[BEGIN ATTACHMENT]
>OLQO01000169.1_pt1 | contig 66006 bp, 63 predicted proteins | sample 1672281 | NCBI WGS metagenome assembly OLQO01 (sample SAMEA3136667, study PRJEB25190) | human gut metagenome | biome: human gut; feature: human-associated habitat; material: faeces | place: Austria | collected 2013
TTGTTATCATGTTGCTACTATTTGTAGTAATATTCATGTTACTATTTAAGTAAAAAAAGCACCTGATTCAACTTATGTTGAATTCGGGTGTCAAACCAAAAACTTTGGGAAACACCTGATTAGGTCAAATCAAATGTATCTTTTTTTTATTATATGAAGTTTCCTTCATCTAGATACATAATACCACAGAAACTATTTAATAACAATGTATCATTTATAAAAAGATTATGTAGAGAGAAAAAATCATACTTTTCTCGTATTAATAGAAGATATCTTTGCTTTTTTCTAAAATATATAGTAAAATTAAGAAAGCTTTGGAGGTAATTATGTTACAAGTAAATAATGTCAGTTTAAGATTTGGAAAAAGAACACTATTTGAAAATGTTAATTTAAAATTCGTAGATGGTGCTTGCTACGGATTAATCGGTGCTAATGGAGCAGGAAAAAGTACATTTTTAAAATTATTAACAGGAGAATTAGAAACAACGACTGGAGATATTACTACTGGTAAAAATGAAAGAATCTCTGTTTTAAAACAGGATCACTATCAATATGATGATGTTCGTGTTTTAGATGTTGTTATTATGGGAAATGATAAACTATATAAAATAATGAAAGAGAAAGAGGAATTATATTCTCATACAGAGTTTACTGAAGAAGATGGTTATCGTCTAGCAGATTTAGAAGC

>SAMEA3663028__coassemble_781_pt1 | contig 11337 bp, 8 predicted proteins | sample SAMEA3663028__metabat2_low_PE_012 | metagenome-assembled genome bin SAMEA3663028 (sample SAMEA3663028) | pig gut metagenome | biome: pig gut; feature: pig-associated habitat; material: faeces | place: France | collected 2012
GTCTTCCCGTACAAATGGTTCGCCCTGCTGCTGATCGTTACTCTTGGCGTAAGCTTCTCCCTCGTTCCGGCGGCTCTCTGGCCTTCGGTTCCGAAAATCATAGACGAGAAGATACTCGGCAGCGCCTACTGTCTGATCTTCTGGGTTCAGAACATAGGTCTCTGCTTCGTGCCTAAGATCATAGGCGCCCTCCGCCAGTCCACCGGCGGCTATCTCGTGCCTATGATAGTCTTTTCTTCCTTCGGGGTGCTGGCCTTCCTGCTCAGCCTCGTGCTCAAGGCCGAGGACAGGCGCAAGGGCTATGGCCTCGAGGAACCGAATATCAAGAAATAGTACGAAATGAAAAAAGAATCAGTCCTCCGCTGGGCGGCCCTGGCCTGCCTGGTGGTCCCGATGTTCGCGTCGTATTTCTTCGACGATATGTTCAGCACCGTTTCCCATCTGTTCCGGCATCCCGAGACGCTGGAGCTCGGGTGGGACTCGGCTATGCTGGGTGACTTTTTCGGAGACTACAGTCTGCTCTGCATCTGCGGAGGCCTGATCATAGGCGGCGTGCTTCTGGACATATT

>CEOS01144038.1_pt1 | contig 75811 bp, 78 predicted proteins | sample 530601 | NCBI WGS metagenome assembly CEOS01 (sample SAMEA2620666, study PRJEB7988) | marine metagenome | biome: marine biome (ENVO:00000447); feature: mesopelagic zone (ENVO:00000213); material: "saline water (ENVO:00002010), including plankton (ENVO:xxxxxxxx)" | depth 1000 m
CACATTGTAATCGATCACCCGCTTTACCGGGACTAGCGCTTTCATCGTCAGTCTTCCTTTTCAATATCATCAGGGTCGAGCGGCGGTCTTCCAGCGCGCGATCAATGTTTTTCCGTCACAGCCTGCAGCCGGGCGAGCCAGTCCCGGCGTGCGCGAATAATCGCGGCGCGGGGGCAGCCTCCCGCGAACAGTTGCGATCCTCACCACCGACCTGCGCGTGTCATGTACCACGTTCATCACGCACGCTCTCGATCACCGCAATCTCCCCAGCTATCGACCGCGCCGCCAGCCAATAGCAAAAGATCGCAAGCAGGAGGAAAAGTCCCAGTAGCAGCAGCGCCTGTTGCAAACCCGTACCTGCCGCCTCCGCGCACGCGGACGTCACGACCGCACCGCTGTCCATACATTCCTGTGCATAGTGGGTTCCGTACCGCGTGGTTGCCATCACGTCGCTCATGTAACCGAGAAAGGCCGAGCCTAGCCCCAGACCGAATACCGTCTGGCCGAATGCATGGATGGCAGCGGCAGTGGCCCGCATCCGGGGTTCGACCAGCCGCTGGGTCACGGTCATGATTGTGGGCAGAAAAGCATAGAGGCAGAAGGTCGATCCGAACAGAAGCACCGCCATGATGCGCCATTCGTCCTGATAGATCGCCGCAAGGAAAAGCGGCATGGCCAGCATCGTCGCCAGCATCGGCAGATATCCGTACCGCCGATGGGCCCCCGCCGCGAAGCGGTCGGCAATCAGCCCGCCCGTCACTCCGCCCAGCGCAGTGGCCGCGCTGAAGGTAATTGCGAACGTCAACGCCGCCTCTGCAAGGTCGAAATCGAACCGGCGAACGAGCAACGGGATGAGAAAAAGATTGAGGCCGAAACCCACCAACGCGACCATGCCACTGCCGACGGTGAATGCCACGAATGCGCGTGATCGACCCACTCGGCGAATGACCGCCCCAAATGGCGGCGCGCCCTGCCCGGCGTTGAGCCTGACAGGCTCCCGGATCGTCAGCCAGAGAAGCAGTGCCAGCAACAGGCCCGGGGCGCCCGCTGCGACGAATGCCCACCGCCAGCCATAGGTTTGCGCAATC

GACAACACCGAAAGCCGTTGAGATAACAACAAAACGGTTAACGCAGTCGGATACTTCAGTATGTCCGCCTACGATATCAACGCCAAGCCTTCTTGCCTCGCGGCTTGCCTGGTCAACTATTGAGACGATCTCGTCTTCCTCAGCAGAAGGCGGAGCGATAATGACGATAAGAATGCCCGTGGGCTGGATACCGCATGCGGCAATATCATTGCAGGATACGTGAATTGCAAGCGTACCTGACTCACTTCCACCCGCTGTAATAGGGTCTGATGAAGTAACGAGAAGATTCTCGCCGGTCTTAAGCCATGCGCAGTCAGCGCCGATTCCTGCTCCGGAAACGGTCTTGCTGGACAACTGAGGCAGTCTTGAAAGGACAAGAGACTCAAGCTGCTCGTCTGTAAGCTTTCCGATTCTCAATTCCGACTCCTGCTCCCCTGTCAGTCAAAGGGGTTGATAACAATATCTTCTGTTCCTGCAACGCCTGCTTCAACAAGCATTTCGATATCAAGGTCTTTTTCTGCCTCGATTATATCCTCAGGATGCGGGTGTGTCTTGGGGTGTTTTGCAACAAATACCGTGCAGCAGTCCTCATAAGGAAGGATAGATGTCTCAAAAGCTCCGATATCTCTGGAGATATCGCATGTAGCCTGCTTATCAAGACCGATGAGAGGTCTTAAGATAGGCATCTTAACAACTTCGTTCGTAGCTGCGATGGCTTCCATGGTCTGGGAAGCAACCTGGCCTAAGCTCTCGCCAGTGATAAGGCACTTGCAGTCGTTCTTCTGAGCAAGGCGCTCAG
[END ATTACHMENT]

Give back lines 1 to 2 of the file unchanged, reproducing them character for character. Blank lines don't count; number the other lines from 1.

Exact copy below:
>OLQO01000169.1_pt1 | contig 66006 bp, 63 predicted proteins | sample 1672281 | NCBI WGS metagenome assembly OLQO01 (sample SAMEA3136667, study PRJEB25190) | human gut metagenome | biome: human gut; feature: human-associated habitat; material: faeces | place: Austria | collected 2013
TTGTTATCATGTTGCTACTATTTGTAGTAATATTCATGTTACTATTTAAGTAAAAAAAGCACCTGATTCAACTTATGTTGAATTCGGGTGTCAAACCAAAAACTTTGGGAAACACCTGATTAGGTCAAATCAAATGTATCTTTTTTTTATTATATGAAGTTTCCTTCATCTAGATACATAATACCACAGAAACTATTTAATAACAATGTATCATTTATAAAAAGATTATGTAGAGAGAAAAAATCATACTTTTCTCGTATTAATAGAAGATATCTTTGCTTTTTTCTAAAATATATAGTAAAATTAAGAAAGCTTTGGAGGTAATTATGTTACAAGTAAATAATGTCAGTTTAAGATTTGGAAAAAGAACACTATTTGAAAATGTTAATTTAAAATTCGTAGATGGTGCTTGCTACGGATTAATCGGTGCTAATGGAGCAGGAAAAAGTACATTTTTAAAATTATTAACAGGAGAATTAGAAACAACGACTGGAGATATTACTACTGGTAAAAATGAAAGAATCTCTGTTTTAAAACAGGATCACTATCAATATGATGATGTTCGTGTTTTAGATGTTGTTATTATGGGAAATGATAAACTATATAAAATAATGAAAGAGAAAGAGGAATTATATTCTCATACAGAGTTTACTGAAGAAGATGGTTATCGTCTAGCAGATTTAGAAGC